Richmond Man Charged With Cashing U.S. Treasury Checks Using Stolen Identities
OAKLAND – A federal grand jury indicted Hugh Robinson with theft of public money and aggravated identity theft, announced United States Attorney Melinda Haag and Internal Revenue Service, Criminal Investigation, Special Agent in Charge José M. Martinez.
According to the indictment, on March 18, 2014, Robinson, a resident of Richmond, Calif., used the stolen identities of others to cash U.S. Treasury checks. The U.S. Treasury checks cashed by Robinson were payments of tax refunds and/or Social Security benefits to which Robinson was not entitled. In the indictment, Robinson was charged with three counts of theft of public funds, in violation of 18 U.S.C. § 641, and three counts of aggravated identity theft, in violation of 18 U.S.C. § 1028A. Robinson has been arrested and is currently detained.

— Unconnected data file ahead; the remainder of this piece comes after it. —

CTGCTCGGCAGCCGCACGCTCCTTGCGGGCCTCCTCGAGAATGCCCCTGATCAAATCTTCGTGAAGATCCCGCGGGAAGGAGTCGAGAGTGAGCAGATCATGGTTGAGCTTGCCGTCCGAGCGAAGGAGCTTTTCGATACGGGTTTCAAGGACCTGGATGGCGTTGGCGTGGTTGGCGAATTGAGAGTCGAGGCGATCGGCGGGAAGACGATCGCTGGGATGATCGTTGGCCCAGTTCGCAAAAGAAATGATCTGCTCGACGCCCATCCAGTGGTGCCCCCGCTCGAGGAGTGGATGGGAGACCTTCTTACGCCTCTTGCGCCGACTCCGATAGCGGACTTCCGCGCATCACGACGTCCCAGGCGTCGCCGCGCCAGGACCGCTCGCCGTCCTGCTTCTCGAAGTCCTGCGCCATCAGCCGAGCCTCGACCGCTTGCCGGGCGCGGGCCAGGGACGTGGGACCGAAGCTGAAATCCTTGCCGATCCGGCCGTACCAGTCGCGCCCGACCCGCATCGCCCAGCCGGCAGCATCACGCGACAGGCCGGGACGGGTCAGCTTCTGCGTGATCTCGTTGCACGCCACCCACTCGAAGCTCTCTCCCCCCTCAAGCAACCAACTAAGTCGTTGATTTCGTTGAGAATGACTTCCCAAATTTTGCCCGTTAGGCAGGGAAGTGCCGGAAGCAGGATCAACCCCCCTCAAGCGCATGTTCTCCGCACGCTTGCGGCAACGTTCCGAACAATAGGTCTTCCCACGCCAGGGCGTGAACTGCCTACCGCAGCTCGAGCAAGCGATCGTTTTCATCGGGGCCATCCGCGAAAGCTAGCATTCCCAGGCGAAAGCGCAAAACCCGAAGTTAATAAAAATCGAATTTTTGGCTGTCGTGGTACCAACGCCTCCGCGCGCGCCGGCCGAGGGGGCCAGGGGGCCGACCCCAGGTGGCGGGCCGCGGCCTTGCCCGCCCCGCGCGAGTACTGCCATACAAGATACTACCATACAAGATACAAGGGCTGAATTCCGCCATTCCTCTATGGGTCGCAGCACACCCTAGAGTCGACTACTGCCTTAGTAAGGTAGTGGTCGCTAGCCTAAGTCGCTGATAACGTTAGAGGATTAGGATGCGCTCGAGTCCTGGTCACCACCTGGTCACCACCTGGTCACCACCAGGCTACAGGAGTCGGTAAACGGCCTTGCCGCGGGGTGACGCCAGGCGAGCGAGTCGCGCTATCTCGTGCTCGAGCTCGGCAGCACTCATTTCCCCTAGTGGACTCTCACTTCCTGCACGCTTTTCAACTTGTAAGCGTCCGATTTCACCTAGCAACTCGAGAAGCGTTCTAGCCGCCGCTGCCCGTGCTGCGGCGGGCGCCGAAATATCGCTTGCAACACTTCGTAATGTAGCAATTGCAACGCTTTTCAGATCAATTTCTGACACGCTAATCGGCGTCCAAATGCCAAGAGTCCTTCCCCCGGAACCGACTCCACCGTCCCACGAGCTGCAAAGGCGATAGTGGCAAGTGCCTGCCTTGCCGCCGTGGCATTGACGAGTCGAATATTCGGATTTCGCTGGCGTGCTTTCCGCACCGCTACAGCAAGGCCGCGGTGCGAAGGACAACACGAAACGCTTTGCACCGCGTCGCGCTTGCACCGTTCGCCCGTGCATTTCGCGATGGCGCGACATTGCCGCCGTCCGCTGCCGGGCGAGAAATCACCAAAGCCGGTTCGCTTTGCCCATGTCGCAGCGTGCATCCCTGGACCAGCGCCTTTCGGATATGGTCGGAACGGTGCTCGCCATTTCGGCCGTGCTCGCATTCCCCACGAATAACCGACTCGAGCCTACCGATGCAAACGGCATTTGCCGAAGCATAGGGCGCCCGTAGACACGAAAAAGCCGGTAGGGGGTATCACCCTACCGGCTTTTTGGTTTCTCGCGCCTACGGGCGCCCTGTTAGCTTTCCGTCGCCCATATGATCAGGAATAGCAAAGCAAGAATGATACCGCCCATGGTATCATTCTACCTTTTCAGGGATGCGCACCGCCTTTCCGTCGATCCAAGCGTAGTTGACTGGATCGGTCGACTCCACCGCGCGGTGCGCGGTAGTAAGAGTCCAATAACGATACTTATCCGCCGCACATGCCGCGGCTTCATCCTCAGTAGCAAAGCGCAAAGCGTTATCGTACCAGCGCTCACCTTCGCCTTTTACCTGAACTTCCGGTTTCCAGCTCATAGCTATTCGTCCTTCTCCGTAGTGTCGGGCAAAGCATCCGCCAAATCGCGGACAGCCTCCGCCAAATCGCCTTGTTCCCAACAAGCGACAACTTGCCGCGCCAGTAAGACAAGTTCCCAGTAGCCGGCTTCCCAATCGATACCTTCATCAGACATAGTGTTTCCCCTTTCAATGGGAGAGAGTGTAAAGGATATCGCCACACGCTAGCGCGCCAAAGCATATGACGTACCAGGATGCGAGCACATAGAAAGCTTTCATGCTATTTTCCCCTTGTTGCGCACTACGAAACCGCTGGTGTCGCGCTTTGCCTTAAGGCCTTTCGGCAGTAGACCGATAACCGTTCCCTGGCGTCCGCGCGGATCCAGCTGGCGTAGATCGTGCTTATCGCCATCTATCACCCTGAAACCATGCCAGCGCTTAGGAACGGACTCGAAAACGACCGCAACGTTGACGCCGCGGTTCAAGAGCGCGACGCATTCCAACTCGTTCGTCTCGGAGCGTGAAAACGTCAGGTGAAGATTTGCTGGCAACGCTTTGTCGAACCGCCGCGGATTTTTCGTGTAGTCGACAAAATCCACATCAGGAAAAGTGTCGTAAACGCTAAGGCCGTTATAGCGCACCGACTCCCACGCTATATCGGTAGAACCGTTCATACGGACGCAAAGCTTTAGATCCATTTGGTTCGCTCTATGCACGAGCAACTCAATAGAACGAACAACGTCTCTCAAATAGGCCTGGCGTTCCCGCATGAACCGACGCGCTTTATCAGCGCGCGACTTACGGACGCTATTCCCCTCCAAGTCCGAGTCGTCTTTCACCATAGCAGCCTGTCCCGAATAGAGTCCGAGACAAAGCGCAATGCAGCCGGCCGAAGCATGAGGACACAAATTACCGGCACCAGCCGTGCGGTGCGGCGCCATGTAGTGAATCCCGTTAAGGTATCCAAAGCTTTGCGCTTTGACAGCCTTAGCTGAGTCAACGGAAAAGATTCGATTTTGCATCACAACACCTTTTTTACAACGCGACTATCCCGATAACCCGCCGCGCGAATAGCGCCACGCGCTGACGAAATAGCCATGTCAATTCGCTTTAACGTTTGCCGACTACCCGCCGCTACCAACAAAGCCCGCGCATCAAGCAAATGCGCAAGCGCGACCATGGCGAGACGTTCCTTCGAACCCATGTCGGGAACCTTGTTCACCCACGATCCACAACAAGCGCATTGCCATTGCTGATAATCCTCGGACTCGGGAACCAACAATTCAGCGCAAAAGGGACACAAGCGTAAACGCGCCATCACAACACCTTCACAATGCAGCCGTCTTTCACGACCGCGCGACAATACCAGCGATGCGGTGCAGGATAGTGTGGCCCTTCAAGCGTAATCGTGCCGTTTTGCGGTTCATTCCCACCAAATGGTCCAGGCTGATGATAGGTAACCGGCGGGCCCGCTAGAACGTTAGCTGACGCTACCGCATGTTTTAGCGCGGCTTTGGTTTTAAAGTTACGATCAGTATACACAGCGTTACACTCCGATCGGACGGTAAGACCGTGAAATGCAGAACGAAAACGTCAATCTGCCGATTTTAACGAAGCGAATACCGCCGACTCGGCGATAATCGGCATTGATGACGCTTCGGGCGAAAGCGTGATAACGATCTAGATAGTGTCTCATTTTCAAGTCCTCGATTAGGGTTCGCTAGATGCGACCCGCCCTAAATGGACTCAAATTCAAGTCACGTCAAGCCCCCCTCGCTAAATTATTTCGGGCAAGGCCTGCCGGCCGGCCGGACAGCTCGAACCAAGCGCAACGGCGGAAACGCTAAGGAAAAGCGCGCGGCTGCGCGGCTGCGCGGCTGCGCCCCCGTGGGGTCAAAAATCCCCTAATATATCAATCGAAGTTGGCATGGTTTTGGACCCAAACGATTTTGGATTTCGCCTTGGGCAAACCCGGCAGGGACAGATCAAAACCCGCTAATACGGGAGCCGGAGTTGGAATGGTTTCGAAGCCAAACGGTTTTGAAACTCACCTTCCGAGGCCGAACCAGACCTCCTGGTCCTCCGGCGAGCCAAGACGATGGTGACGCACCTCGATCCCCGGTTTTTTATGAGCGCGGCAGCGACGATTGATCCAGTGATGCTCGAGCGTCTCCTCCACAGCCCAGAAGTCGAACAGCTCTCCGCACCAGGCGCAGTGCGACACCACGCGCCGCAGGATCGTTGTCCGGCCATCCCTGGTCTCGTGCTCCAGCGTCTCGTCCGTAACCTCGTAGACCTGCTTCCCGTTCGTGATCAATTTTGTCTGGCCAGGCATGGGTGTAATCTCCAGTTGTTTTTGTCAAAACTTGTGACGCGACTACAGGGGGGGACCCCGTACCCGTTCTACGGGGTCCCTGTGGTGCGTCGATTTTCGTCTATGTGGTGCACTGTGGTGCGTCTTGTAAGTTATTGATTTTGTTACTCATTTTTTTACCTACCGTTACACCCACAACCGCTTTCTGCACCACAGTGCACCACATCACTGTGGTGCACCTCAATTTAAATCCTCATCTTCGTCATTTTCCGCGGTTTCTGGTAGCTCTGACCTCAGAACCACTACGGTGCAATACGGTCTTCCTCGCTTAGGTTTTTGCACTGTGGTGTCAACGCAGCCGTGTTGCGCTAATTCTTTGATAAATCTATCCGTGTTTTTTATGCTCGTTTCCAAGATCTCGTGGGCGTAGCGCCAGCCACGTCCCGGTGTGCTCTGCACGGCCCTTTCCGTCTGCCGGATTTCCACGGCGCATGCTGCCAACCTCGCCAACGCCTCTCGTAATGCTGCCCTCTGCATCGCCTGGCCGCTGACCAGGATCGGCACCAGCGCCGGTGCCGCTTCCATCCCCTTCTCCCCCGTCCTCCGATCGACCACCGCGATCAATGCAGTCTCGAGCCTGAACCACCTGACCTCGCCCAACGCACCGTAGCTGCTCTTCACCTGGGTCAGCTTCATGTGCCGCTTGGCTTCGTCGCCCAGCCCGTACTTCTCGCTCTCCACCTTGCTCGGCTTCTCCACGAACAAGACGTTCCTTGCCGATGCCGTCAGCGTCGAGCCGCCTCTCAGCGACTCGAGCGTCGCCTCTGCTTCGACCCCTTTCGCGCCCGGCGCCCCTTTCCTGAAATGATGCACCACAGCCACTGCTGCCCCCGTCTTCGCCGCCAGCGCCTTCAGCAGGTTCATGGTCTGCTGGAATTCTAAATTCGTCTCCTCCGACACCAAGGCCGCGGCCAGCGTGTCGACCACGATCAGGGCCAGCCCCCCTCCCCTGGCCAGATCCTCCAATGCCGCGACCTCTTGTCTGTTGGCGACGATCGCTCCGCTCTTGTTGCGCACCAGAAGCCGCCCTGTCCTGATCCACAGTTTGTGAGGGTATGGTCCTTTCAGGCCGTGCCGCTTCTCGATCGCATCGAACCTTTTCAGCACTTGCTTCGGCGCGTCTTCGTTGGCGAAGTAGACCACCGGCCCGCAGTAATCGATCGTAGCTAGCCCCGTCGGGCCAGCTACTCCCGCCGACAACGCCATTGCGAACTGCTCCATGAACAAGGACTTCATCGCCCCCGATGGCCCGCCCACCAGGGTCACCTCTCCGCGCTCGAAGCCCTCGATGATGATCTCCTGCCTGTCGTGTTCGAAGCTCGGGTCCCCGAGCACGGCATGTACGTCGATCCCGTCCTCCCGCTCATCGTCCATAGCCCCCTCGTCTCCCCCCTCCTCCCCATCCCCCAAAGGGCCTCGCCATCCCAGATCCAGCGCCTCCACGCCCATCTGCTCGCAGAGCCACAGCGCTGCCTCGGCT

An indictment merely alleges that crimes have been committed, and all defendants are presumed innocent until proven guilty beyond a reasonable doubt. If convicted, the defendant faces 10 years in prison and a fine of $250,000 for each violation of 18 U.S.C. § 641 as well as 2 years in prison and a fine of $250,000 for each violation of 18 U.S.C. § 1028A. The 2-year terms for identity theft violations would be served consecutive to the underlying felony. Any sentence following conviction would be imposed by the court only after consideration of the U.S. Sentencing Guidelines and the federal statute governing the imposition of a sentence, 18 U.S.C. § 3553.
Assistant U.S. Attorneys Thomas Newman and Jose A. Olivera are prosecuting the case. The prosecution is the result of an investigation by the Internal Revenue Service, Criminal Investigation.